Pravda No. 54, May 24 (11), 1917.
Published according to the text in Pravda.
Source: Lenin Collected Works, Progress Publishers, 1964, Moscow, Volume 24, page 384.
Translated: Isaacs Bernard
Transcription\Markup: B. Baggins and D. Walters
Public Domain: Lenin Internet Archive 1999 (2005). You may freely copy, distribute, display and perform this work; as well as make derivative and commercial works. Please credit “Marxists Internet Archive” as your source.
Now that “socialists” have become members of the cabinet, things will be different, the defencists have been assuring us. It did not take more than a few days to reveal the falsity of these assurances.
We all know what indignation was aroused among the soldiers and workers by ex-Minister Milyukov’s statement that he had no intention of publishing the secret treaties which ex-Tsar Nicholas II had concluded with the British and French capitalists. And now, what does Mr. Tereshchenko, the new Minister of Foreign Affairs, the associate of Skobelev and Tsereteli, have to say on this question?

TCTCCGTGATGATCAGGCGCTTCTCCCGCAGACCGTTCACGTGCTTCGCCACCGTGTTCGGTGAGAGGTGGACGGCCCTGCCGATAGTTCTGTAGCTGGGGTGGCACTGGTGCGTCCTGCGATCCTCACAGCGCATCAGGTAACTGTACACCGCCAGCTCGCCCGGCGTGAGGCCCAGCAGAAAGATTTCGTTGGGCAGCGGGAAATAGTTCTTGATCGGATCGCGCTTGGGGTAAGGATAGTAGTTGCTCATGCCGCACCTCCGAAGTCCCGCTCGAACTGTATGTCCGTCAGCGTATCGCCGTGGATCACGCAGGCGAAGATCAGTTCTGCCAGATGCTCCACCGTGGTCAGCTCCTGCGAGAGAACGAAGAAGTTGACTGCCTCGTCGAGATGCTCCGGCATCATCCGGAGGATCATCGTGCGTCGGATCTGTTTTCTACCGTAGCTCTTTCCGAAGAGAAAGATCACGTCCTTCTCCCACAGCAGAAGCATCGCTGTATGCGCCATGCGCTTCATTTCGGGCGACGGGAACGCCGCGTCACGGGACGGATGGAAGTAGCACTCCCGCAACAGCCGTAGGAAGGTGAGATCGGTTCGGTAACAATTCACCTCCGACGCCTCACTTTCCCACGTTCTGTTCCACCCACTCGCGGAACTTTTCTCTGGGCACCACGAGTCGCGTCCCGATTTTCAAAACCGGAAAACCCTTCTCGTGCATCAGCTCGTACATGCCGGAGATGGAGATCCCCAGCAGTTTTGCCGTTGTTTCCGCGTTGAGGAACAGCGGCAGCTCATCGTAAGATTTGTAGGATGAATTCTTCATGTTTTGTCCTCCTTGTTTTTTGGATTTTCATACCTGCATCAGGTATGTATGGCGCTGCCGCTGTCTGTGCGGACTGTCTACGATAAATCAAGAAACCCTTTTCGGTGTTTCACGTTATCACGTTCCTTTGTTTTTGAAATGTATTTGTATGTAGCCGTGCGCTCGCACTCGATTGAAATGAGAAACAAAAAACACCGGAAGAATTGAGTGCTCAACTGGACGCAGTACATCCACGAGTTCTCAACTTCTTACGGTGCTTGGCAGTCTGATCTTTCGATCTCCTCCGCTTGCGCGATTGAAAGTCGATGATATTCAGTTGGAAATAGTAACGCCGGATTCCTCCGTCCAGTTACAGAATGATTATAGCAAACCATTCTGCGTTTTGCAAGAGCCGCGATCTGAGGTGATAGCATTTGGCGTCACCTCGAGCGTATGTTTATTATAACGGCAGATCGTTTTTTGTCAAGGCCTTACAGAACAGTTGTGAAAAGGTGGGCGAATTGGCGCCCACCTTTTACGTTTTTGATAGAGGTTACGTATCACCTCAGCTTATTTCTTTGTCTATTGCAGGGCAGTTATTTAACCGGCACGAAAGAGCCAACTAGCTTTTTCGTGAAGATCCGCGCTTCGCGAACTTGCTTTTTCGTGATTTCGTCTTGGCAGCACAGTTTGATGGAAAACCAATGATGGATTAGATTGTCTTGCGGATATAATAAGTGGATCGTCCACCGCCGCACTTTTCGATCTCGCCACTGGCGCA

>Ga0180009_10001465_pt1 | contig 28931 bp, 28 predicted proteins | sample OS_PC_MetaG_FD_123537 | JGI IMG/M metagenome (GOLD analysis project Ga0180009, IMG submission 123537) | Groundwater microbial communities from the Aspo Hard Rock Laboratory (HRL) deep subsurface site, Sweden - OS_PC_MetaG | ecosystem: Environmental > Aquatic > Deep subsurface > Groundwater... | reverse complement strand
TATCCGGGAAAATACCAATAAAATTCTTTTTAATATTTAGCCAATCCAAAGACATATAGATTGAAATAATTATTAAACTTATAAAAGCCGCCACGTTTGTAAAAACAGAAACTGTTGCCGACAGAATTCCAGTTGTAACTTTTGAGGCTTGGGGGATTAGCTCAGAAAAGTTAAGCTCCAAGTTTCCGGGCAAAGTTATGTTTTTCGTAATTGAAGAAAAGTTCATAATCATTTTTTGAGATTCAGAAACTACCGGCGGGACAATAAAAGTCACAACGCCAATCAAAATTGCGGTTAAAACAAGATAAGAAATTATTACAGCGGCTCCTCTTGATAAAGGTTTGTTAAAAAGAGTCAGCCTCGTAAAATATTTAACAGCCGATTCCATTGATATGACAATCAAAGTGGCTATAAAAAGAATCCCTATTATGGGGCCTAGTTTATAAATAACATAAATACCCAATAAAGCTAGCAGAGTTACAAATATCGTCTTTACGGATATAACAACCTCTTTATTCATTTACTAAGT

Tereshchenko admits that “this question [i.e., the secret treaties] arouses passions”. But what does he do to cool these passions? He simply repeats what Milyukov, who has just been deposed, said before him.
“Immediate publication of the treaties would amount to a break with the Allies,” Tereshchenko declared in a statement to the press.
And the “socialist” ministers are silent and condone the system of secret diplomacy.
The coalition cabinet has brought no changes. The tsars secret treaties remain sacred to it.
And you, gentlemen, want this not to “arouse passions”? What do you take the class-conscious workers and soldiers for? Or do you really regard them as “rebellious slaves”?